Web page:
Fans can buy a replica — without so much bling — for $1,600 plus tax, through Tiffany’s.

John Nordstrom, whose family owned the Seahawks in their 1976 inaugural season and is now on the team’s board of advisers, also received a ring, reported. So did former defensive end and member of the board of advisers Jacob Green.

The Seahawks currently train at the 19-acre Virginia Mason Athletic Center in Renton, but from 1976 to 1985, Carillon Point was their home.

The property was rebuilt in 1989 and now includes 450,000 square feet of office space, as well as retail, restaurants and a private 200-slip marina.

— Coral Garnick:

Trupanion IPO tests stock-buying mechanism

Pet insurer Trupanion experimented with a new mechanism for widening access to IPO shares when it went public July 17, and the outcome was “a happy surprise,” says head of marketing Margi Tooth.

Trupanion used the investment platform Loyal3, which lets small investors put just a few hundred dollars into an IPO on the same terms as big market players.

The veterinarians Trupanion works with, as well as staff and others associated with the company, could register with the Loyal3 website and sign up to buy shares, anywhere from $100 to $10,000 worth.

Participants could also use the platform to encourage their friends to join in.

“It’s just a lovely way of reaching people that we otherwise wouldn’t have known to reach,” says Tooth, adding that some 250 individual investors bought into the IPO through Loyal3, a majority of them veterinarians. “The feedback I’ve gotten is ‘I can’t believe how easy it was.’ ”

That apparently wasn’t the feedback surrounding the June IPO of GoPro, the hot video-camera startup that attracted strong demand and led to complaints by some would-be Loyal3 investors that they couldn’t get the shares they sought, according to media reports.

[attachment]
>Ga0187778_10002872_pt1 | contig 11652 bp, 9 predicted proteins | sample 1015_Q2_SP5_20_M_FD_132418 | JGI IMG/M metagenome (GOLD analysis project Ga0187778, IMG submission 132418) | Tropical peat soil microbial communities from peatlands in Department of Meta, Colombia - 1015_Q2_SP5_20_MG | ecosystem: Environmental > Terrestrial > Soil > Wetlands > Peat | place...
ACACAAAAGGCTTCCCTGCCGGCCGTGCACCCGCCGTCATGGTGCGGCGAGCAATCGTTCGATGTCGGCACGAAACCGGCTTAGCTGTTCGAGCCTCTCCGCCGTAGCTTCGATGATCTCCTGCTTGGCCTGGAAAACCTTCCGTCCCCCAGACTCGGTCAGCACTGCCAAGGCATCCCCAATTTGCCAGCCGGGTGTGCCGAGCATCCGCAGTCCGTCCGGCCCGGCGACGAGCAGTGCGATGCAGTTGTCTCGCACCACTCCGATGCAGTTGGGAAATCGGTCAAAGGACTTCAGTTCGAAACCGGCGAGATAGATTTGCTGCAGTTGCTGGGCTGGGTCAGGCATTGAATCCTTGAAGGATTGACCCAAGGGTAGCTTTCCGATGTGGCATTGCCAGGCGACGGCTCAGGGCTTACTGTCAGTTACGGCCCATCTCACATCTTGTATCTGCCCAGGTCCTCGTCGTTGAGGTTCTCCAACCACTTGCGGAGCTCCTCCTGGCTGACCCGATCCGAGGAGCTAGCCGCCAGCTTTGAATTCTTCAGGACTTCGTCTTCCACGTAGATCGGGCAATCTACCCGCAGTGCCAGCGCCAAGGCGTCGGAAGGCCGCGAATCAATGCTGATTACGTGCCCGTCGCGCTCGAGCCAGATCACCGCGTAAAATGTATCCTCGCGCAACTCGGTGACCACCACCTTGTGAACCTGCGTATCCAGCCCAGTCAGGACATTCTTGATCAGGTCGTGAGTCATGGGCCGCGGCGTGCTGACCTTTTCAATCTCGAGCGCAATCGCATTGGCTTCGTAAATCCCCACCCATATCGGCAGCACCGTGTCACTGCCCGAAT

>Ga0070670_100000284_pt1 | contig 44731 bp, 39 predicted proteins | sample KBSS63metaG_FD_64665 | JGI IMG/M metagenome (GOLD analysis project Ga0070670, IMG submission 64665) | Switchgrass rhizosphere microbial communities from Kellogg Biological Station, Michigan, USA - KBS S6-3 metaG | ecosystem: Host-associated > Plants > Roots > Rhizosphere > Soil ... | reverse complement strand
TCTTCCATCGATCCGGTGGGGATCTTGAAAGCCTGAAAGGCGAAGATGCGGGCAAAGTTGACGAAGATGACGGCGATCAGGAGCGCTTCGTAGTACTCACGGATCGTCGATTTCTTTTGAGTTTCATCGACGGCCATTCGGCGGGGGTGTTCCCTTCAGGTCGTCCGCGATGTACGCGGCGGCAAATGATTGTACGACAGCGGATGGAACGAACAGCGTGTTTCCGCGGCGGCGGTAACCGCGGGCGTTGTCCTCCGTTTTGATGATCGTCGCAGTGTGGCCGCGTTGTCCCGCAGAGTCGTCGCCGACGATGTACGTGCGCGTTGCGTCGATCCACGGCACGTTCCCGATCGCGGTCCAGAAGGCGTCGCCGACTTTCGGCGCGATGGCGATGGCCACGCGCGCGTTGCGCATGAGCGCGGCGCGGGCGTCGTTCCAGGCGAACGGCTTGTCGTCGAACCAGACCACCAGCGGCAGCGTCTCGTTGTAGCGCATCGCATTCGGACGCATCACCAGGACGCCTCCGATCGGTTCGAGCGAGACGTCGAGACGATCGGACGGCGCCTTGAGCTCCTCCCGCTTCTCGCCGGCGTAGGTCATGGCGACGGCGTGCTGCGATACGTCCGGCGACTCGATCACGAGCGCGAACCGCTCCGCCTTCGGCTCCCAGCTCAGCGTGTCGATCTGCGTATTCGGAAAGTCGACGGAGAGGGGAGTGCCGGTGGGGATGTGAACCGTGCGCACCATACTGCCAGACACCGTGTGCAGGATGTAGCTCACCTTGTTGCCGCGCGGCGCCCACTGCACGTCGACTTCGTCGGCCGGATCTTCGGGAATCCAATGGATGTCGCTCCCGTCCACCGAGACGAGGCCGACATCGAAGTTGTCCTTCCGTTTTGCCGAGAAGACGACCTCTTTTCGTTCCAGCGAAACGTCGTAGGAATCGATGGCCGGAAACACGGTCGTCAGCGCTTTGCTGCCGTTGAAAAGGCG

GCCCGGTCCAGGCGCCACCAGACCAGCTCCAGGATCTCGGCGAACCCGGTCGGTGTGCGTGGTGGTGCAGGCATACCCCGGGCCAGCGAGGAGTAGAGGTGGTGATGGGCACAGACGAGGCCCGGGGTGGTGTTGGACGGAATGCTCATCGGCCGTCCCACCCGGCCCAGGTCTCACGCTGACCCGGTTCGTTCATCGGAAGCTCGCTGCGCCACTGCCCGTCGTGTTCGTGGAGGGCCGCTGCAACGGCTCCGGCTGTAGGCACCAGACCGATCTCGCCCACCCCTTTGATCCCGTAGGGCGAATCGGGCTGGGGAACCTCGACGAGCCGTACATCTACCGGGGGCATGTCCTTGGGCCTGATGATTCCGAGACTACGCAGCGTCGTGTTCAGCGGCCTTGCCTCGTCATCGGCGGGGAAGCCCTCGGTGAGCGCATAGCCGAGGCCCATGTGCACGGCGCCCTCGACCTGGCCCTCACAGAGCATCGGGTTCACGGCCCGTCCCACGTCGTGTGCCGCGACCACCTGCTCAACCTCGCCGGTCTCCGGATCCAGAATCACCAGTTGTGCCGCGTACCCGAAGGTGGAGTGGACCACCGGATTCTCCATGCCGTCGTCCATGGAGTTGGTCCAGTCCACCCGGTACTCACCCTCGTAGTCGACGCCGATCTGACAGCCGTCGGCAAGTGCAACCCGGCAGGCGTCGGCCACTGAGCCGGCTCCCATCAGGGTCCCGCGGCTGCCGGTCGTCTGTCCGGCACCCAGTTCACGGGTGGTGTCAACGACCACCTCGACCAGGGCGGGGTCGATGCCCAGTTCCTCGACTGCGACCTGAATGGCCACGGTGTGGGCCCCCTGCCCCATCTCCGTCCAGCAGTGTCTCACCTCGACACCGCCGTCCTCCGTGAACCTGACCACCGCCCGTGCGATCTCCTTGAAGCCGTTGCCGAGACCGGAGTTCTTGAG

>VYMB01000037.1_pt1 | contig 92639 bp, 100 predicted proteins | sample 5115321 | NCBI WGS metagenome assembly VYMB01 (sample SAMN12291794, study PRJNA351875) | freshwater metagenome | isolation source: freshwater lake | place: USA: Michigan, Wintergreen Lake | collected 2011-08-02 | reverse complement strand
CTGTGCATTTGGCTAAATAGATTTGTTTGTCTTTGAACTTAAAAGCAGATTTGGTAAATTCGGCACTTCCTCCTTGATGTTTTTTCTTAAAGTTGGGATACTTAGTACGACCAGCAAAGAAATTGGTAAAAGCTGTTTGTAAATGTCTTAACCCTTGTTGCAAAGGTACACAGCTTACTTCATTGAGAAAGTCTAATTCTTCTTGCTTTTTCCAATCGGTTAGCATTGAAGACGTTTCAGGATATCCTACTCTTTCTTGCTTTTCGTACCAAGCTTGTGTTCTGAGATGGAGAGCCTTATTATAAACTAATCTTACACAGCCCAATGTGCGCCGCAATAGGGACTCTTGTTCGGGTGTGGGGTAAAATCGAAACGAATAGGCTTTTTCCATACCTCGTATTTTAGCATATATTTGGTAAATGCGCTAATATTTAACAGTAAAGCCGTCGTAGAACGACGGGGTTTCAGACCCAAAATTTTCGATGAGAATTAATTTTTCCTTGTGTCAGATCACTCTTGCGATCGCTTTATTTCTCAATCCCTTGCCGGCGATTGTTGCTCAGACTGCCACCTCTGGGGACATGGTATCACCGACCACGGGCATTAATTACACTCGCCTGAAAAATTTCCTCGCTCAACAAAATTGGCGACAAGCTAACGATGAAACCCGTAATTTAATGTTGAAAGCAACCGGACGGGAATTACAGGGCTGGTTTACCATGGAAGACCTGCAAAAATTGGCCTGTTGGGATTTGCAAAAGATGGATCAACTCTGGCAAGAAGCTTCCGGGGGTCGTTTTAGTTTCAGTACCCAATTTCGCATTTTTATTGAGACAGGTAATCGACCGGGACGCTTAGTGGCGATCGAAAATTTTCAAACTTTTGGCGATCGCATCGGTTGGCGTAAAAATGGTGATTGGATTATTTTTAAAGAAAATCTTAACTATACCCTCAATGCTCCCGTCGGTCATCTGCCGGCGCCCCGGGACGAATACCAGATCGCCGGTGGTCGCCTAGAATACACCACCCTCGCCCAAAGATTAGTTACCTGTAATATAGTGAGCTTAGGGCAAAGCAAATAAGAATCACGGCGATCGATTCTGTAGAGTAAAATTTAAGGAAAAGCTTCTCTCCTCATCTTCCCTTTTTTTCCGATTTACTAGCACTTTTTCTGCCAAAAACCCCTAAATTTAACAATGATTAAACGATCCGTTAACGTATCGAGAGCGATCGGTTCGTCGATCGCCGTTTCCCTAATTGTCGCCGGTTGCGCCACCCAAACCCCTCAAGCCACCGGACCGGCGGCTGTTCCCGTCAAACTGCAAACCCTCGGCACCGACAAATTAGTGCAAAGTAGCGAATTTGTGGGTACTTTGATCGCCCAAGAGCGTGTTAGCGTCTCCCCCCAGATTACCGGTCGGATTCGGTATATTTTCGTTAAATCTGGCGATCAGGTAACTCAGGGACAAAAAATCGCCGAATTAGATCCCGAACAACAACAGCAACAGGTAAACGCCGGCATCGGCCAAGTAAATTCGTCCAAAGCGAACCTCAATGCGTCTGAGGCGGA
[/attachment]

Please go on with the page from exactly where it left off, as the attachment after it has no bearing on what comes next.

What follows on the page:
Tooth says Trupanion didn’t extend its Loyal3 deal to Trupanion’s tens of thousands of customers for that reason. The website was allocated up to 2 percent of the Trupanion IPO, and Tooth says it sold about three quarters of that allotment.

Loyal3 Securities, based in San Francisco, has only handled a half dozen IPOs since getting into that business in 2012. A company official declined to comment.

— Rami Grunbaum:

CEO inquiry comes a little late

Seattle-based L&L Energy said this past week it “intends to commence an investigation into certain actions taken by Mr. (Dickson) Lee while he served as CEO.”

That kind of announcement usually makes headlines — but not when it comes almost four months after the former CEO’s indictment for securities fraud and 10 months after L&L’s operations were called into question by short sellers.

The company, which operates coal mines in China, may have surprised its remaining investors more with the disclosure that it had dismissed its auditing firm and not hired a new one.

It blamed that move on a lack of cash, noting that “since the public indictment of the company and Mr. Lee, the company has had difficulty collecting receivables in China.”

The filing, made Wednesday, sent the stock down 60 percent on Friday to 17 cents a share.

Lee, who was charged with faking the signature of a CFO who didn’t exist in order to complete SEC filings, has pleaded not guilty. His trial is set for November.

The company itself was indicted on a charge of securities fraud in May, becoming what U.S. prosecutors said was the first U.S.-based China company to face criminal charges here.

— Rami Grunbaum:

Four weeks for 99 cents of unlimited digital access to The Seattle Times. Try it now!

Also in Business & Technology

News where, when and how you want it

Email Icon

Relive the magic

Relive the magic

Shop for unique souvenirs highlighting great sports moments in Seattle history.



The Seattle Times

The door is closed, but it's not locked.

Take a minute to subscribe and continue to enjoy The Seattle Times for as little as 99 cents a week.

Subscription options ►

Already a subscriber?

We've got good news for you. Unlimited content access is included with most subscriptions.

Subscriber login ►
The Seattle Times

To keep reading, you need a subscription upgrade.

We hope you have enjoyed your complimentary access. For unlimited access, please upgrade your digital subscription.

Call customer service at 1.800.542.0820 for assistance with your upgrade or questions about your subscriber status.

The Seattle Times

To keep reading, you need a subscription.

We hope you have enjoyed your complimentary access. Subscribe now for unlimited access!

Subscription options ►

Already a subscriber?

We've got good news for you. Unlimited content access is included with most subscriptions.

Activate Subscriber Account ►